“English to English: the A to Z of British-American translations”…more than 2,000 business and social terms from the USA, the UK, Canada, Australia and New Zealand

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  1. I love these tips and wholeheartedly agree with No. 1!

    Once I get started, I feel fine and about 90 percent of my anxiety goes away.

    I proceed a little differently. I begin by writing out everything I think I want to say, attempting to write it in a conversational tone. Then I read it and am able to hear what needs to be improved and what doesn’t sound conversational.

  2. That way works too, Mary, provided you’re a logical and linear thinker as I’m sure you are! Some people (like me) are rather more like grasshoppers, and a structure helps to keep us moving in fairly disciplined way. And reading it aloud to yourself – or someone else – as you do, is a great way to check for any lumpy sections; if you find it difficult to say when you read it quietly, you can bet your boots you’ll stumble over it in the actual presentation. Thanks for stopping by!

  3. All great points, Suze!

    There’s the belief that imagining your audience thoroughly enjoying your speech/ appreciating the information/ etc., etc. will also help to quell nerves and enable you to enjoy the experience, too – though I wouldn’t try that in place of any of your tips… 🙁

    And, on a practical note, having somebody in the audience to silently and unobtrusively “count you down” and keep you within your allotted time frame is really worthwhile 😉

    • ‘having somebody in the audience to silently and unobtrusively “count you down” and keep you within your allotted time frame’ shouldn’t be necessary if you write yourself a full script, because you can time yourself from that. If you don’t want to read the script from paper or a teleprompter device, you can work back from it into bullet points – because you have logged the full script in your mind, you’re unlikely to run over or under time this way.

      People who work from a structure but then ad lib here and there can get themselves into deep doo-doo, because often they will wander ahead into subject matter that doesn’t come up in their structure until later. So when they return to the script, it doesn’t make sense any more.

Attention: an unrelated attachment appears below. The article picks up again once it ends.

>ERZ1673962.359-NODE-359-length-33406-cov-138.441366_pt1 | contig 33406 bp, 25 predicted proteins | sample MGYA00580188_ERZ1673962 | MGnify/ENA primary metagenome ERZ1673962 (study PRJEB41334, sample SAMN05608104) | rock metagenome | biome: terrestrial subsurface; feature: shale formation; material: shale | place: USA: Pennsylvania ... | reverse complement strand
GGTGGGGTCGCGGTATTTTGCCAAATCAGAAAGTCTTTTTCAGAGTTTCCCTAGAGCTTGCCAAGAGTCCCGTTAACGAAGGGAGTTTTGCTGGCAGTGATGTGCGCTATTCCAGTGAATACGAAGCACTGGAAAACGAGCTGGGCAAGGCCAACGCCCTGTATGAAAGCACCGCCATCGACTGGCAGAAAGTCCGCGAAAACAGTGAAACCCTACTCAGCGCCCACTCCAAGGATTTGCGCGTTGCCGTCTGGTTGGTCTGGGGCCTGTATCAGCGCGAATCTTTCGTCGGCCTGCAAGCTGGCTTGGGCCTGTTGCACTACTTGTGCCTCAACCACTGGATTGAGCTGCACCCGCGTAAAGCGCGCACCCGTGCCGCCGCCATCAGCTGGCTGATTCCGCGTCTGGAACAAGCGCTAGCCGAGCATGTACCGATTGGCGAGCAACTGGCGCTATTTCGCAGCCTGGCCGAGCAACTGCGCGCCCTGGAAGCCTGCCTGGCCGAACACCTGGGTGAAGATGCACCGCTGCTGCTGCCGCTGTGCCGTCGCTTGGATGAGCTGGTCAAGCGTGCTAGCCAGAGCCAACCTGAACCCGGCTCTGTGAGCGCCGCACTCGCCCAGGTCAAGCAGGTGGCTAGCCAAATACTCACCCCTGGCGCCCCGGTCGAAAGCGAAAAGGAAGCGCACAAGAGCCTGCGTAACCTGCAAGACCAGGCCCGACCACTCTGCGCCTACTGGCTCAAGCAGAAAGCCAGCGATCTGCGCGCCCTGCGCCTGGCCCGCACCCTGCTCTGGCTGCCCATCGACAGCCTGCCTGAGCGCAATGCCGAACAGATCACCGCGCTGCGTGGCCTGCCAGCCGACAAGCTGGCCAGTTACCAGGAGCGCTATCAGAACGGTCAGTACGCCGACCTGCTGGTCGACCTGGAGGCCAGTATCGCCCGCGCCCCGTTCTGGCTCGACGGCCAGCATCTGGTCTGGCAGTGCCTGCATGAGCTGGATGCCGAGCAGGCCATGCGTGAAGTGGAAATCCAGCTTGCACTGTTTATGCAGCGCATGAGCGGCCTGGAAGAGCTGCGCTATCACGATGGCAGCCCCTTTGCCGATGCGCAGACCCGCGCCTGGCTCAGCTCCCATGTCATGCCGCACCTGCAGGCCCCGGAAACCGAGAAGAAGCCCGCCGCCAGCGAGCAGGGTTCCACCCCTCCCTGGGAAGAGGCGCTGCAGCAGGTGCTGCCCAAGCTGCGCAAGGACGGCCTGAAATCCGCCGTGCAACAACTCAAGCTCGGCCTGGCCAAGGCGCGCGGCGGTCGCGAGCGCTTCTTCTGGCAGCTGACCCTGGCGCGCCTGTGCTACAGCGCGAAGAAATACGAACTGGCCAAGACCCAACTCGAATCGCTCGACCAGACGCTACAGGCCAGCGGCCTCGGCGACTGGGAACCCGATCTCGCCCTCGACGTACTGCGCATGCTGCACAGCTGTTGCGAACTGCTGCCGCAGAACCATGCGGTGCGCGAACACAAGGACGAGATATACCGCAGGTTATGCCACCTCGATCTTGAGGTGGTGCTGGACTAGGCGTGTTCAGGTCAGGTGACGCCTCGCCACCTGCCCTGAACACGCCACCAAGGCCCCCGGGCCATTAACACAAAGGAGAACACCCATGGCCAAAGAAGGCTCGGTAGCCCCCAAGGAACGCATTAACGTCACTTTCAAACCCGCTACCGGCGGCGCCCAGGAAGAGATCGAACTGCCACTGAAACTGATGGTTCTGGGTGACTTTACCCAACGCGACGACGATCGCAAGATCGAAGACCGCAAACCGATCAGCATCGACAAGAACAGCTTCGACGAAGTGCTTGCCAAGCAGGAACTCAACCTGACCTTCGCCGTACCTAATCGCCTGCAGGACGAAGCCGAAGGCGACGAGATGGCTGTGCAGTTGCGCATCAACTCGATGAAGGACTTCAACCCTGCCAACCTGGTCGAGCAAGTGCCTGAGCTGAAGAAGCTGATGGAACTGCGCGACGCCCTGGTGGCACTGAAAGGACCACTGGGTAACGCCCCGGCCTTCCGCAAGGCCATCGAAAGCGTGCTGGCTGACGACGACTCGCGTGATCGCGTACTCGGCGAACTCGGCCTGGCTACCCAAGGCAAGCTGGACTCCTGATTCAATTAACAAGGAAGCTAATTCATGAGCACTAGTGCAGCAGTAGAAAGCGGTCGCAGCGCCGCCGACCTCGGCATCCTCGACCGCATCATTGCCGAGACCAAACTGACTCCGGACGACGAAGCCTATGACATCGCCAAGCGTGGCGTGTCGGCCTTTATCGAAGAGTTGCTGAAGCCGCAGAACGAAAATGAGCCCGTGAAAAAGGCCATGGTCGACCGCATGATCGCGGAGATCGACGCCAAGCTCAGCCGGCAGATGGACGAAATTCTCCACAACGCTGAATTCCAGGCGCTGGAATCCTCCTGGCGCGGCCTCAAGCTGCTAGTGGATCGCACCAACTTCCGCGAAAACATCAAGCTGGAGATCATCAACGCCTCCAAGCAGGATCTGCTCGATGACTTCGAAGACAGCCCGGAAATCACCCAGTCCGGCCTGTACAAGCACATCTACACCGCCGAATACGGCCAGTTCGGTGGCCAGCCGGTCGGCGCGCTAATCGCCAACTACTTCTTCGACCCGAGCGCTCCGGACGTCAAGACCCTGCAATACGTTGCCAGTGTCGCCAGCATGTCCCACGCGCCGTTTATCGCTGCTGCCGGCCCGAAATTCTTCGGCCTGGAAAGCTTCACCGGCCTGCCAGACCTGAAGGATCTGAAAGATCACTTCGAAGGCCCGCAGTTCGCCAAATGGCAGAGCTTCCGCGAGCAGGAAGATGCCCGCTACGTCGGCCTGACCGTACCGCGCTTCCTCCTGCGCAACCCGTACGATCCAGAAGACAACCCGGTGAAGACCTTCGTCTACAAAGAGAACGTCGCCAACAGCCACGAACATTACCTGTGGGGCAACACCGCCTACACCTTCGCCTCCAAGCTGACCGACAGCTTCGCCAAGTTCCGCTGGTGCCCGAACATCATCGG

Ad libbing and presenting in free fall should only be done by people who are very, very good at what they do, and also who have given the same presentation over and over again – e.g. teachers, lecturers, professional speakers and possibly politicians! Because of their past experience they know that, provided they don’t deviate from the original material, their presentations will run roughly to time, every time.

    • God, no! 🙂

      As soon as there’s someone in the audience that you need to pay attention to, only the most experienced/talented of presenters can manage to engage everyone else as much as they should and – only slightly tongue in cheek here – if they’re that experienced they should know enough about presenting not to need such a person!

      There are, needless to say, tools and techniques for doing exactly that which we teach on our training courses (such as using your peripheral vision) but it’s far better to use (drumroll please)…..

      a/ a clock in the room, or
      b/ rehearsals (obviously!)
      c/ presenter view – it is, after all, what it was *designed* for.

      The latter is ugly as hell in Powerpoint (compared to proper presentation software) but it does work, very nicely, despite that! 😉

  4. Excellent tips, Suze. I hate giving presentations but I totally agree with point 1, that the worst part is thinking and worrying about it before the event! When I was giving presentations as part of my teacher training we often had someone giving us signals about the amount of time we had left and I found this incredibly distracting – as you say, it’s much better to thoroughly practise your whole speech / presentation beforehand.

    • I can think of nothing that would terrify me more, Angela, than getting up and speaking to a classroom full of children … you have my heartfelt admiration! At least with adult audiences there’s a good chance that they’re there because they want to be, whereas children are there whether they like it or not. How you teachers manage to capture and keep their attention and interest is beyond me…